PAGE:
“Imagine what will happen once she comes to the realization that she is a minority.” The words fall out of her mouth with nonchalance, and what I view as a touch of arrogance; supposing I might ever come to such an absurd realization. I just sit in awe of how simple that sounds out loud, but how wrong it feels inside. “…she is a minority.”
I’m sitting in this awe, directly across from my biological grandfather; whom I’ve only just met the night before. Beside me is my biological father, whom I’ve known for all of a month, and across from him is his new sister — my aunt. We are both meeting her for the very first time, and to be honest, it’s weird.
The whole situation is incredibly bizarre, and wonderful, and scary, and weird. It’s like the “she” she’s talking about is someone else. Like I’m outside looking in, nervously laughing under my breath about the fact that the poor girl doesn’t realize she’s a minority.
But the she is me, and I’m a 40 year old white woman sitting at a table with two non-white men and a light skinned non-white woman; this is my biological family.
They have known their whole lives that they are not white and, I assume, they have always, without question, checked that box on applications and miscellaneous forms. I, on the other hand, have just learned that I am not all white.
My biological mother decided I was “white enough” to be the fireman’s baby, so he is who was asked to meet her at the adoption agency in 1978. It is his signature on the adoption papers agreeing to terminate his parental rights, and his name on my impounded birth certificate over the word “father.”
He is who I’ve thought about every time I’ve passed a fire station, the one I concerned myself with every time there was news that a brave fireman had lost his life in a fiery blaze. I have spent countless hours pondering whether or not I would ever get the chance to meet this man — the fireman — only to find out at age 38, he was “not the father.”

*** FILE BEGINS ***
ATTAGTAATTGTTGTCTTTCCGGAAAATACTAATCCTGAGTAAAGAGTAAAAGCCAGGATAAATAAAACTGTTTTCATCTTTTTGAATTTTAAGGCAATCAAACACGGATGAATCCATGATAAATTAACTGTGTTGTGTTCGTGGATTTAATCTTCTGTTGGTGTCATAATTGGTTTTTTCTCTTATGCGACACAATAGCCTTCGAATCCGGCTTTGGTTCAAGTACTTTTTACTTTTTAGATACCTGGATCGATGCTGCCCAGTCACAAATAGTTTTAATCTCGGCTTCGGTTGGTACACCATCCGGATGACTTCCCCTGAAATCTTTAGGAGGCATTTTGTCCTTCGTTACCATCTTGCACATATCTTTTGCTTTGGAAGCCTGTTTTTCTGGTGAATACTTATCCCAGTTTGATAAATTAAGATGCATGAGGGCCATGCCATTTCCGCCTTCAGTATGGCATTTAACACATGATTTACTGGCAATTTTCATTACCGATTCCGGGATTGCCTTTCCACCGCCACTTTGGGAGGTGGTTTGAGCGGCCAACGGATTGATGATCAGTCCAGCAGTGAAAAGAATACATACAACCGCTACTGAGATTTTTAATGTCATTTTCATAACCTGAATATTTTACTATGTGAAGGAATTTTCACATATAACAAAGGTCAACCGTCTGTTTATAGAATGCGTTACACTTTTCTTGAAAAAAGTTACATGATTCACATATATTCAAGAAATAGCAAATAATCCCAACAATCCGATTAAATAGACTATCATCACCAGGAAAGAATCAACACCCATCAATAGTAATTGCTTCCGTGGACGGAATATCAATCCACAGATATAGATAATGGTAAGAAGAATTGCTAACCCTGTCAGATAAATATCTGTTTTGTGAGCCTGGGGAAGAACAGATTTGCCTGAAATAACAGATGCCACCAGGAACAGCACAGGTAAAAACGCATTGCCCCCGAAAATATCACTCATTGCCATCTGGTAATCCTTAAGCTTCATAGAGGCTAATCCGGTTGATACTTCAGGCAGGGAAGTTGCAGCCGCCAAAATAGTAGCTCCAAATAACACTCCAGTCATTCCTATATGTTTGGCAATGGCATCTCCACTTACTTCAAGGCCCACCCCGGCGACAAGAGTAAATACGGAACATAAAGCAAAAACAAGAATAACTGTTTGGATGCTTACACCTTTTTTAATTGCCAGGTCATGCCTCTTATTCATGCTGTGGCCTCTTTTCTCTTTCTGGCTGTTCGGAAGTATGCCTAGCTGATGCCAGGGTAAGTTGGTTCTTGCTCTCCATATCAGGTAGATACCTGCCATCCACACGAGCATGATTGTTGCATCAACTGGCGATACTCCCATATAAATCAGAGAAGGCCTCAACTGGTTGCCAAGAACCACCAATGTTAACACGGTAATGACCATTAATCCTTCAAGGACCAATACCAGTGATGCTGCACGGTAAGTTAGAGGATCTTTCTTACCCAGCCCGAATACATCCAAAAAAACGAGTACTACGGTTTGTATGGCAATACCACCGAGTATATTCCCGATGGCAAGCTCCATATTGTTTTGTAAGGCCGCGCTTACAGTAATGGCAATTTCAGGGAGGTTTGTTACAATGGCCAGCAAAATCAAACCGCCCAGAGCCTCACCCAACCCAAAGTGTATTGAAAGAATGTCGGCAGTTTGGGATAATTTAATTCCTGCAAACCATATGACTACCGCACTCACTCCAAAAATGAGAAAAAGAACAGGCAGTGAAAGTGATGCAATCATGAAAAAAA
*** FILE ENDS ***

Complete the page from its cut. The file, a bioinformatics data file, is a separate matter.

It felt like a kick in the chest to learn that this fictional character I had created in my mind in place of the real-life person who might ever be willing to sit down and catch up, knowing that I was out there existing was in vain. A cruel joke that goes on for almost four decades, but has no punchline. There is no closure. There are only more unanswered questions and anger that this information was kept from me.
I agreed to a DNA test to find literally anyone I might share blood with, and I got more than I bargained for. In the search for who I am, I found out who I’m not and never was. I spent my whole privileged life as a white woman, only to find that hasn’t been the full story — the true story.
The truth is my biological father I just met a month ago (with no help from my first mother) is black, and my newfound aunt is telling him she can’t imagine what will happen once I realize I’m a minority.
I can’t make this shit up, and there I am baffled. How does a woman who has spent the majority of her very privileged life as a white woman realize she’s a minority?
When my new aunt says it, I look away, because I don’t want her to see my facial expression. My first thought is this privileged white woman will never realize she’s anything more or less than just that. I mean, how could I in good conscious?
I have never a day in my life suffered the agony of even so much as a glance of discrimination or prejudice. Outside of ignorant kids making fun of me in grade school for having “[N-word] lips, I’ve never experienced anything remotely disturbing in relation to my race or nationality.
The fireman is listed as “French Canadian,” and this is the explanation I have given when asked about my “olive skin tone.” No one has ever tried to dispute this, because I stated it unequivocally.
My father’s sister senses my angst and volunteers that her whole life people have thought she was white. I think she’s saying this to relate to my ambivalence about claiming a minority status, but I know we’re not in the same boat. It might look like a similar boat, but it’s definitely not the same. She has always known that her father is black, that she is black, and nothing else.
I contemplate asking her how she would feel if tomorrow she found out she had been checking off the wrong box her whole life and it was suggested she just simply fall in.
I find myself wishing there was anyone in my boat so I could process all of this and maybe just cry for like five hours straight; mourning the truth of who I really am — the lack of identity and the lie — for 38 years, and trying desperately to squeeze myself into this new skin that feels like a pair of Spanx two sizes too small.
It doesn’t fit me. It does not fit within the privileged white girl narrative, and it certainly doesn’t fit in the box. I have been an ally and advocate too long to claim this status, haven’t I? I understand that race is a social construct and all, but I feel like I somehow cheated the system.
I don’t feel like I’ve earned a seat at this table, even though my roots were planted here. I feel like a tall tree with a new foundation that has been invisible for 40 years. I feel grounded, but also incredibly lost.
I hope with time and more understanding, I will forgive my mother for white washing my entire life — whether on purpose or not; that I may ponder what might happen when I come to the realization that… I am a minority.